(Reuters) – The National Rifle Association (NRA) sued San Francisco on Monday, saying a declaration by the city’s Board of Supervisors that officials should limit businesses linked to the NRA because it is a “terrorist organization” was effectively a blacklist.
FILE PHOTO: An attendee handles a semiautomatic handgun during the annual National Rifle Association (NRA) annual meeting at the Indiana Convention center in Indianapolis, Indiana, U.S., April 26, 2019. REUTERS/Bryan Woolston
The confrontation follows heightened debate in the United States following a spate of mass shootings, including one last month at an El Paso Walmart in which 22 people were killed and about 24 wounded in the city near the U.S.-Mexico border.
The NRA, a gun club and gun rights lobbying group with deep political influence, alleged in the suit that the city was violating its free speech rights for political reasons.
“This lawsuit comes with a message to those who attack the NRA: We will never stop fighting for our law-abiding members and their constitutional freedoms,” Wayne LaPierre, the group’s chief executive officer, said in a statement.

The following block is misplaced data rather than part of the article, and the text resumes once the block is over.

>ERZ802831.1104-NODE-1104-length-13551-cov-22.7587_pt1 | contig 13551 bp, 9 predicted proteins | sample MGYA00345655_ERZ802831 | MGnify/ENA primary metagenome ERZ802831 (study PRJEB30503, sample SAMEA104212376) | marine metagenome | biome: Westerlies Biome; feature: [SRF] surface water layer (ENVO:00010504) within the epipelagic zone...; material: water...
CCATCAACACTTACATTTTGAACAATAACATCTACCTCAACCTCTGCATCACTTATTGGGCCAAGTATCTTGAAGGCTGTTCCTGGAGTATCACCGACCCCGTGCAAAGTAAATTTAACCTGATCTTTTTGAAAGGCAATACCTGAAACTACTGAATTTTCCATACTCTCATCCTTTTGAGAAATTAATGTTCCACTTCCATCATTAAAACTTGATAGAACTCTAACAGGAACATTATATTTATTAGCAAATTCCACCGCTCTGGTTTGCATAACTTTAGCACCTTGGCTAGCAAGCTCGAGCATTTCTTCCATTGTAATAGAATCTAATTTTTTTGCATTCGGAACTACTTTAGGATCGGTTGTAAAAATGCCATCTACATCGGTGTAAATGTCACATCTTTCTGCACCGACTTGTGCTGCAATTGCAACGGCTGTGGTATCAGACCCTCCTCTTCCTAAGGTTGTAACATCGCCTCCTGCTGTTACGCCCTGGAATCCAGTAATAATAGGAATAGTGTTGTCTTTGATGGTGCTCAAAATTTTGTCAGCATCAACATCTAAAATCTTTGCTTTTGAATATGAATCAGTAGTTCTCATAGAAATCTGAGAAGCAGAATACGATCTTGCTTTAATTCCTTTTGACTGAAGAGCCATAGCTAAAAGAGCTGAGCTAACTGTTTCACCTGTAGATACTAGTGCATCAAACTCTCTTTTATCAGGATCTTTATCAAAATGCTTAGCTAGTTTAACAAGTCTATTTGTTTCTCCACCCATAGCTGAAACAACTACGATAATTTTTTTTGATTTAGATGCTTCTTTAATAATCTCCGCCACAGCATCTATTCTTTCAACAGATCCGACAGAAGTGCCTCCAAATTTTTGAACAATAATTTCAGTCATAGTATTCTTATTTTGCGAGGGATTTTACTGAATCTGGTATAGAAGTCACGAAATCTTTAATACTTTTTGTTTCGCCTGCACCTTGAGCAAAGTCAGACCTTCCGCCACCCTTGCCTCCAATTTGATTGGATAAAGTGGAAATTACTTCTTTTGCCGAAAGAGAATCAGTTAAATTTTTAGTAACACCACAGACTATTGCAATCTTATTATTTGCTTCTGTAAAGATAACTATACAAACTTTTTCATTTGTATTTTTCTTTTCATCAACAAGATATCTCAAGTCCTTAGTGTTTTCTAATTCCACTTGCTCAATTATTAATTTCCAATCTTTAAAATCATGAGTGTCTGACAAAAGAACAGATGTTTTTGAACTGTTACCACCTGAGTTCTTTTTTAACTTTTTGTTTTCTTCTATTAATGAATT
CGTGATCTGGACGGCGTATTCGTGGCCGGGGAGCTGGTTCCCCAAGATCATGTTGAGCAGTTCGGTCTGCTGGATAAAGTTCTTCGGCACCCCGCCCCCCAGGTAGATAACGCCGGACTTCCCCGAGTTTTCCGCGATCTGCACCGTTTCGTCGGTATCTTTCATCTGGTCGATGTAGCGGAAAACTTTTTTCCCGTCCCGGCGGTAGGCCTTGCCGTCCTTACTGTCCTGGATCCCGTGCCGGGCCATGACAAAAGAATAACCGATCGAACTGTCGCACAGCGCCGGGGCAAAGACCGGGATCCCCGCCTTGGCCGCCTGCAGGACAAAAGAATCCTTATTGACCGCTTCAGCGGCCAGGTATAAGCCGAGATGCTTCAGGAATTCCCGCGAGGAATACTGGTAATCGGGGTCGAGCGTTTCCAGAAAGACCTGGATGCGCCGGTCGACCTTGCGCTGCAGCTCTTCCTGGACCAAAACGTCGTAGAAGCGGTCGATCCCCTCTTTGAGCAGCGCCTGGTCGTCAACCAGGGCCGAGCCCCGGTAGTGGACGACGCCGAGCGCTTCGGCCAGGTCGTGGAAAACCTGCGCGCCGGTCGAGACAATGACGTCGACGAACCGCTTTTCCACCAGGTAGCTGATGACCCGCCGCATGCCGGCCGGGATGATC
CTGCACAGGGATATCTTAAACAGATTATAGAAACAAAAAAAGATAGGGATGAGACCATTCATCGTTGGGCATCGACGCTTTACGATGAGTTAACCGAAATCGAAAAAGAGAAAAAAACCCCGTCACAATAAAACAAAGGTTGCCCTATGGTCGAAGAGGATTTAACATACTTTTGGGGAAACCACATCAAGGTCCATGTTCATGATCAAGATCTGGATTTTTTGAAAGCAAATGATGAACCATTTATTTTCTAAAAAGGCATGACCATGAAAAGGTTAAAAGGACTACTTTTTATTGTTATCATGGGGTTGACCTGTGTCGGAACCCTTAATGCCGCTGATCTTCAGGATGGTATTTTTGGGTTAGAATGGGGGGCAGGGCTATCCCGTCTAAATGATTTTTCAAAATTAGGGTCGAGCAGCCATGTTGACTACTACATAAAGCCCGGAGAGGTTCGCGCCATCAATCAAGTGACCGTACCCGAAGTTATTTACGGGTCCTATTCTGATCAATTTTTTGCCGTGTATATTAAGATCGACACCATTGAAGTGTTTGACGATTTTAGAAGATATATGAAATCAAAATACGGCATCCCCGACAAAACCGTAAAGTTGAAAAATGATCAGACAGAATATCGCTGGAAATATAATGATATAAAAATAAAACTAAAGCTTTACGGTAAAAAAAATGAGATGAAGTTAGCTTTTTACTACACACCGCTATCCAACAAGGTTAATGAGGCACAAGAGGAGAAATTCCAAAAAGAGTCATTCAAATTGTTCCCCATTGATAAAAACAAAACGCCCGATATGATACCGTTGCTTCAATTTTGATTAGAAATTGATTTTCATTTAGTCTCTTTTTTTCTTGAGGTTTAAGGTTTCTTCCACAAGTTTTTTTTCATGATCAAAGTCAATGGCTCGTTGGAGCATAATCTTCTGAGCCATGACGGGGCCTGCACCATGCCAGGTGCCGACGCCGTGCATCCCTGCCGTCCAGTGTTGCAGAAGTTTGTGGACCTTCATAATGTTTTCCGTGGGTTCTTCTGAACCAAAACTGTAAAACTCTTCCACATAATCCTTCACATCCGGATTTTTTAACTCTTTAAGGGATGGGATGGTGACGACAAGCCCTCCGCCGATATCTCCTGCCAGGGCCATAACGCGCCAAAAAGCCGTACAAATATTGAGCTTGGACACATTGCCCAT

The resolution declares: “The National Rifle Association is a domestic terrorist organization’ whose advocacy is a direct cause of arming “individuals who would and have committed acts of terrorism”.
Supervisor Catherine Stefani of the San Francisco board was confident the measure to limit city and county officials working with companies doing business with the NRA would stand up in court, according to the New York Times.
“It’s a resolution, it’s not an ordinance, it’s non-binding,” she told the newspaper.
It requires government officials to “assess the financial and contractual relationships with our vendors and contractors have with [the NRA],” and to “take every reasonable step to limit those entities who do business with the City and County of San Francisco.” It does not go into effect unless signed by San Francisco Mayor London Breed.
The suit asks the court to “instruct elected officials that freedom of speech means you cannot silence or punish those with whom you disagree.”
“The Resolution does not try to hide it animus towards the NRA’s political speech, nor its animating purpose: to remove the NRA from the gun control debate,” said the suit, filed on Monday in the District Court for the Northern District of California.
Neither city officials nor a representative for the NRA were immediately available for comment.
(This has been refiled to fix typo in the lead.)
Reporting by Rich McKay in Atlanta; editing by Paul Tait and Philippa Fletcher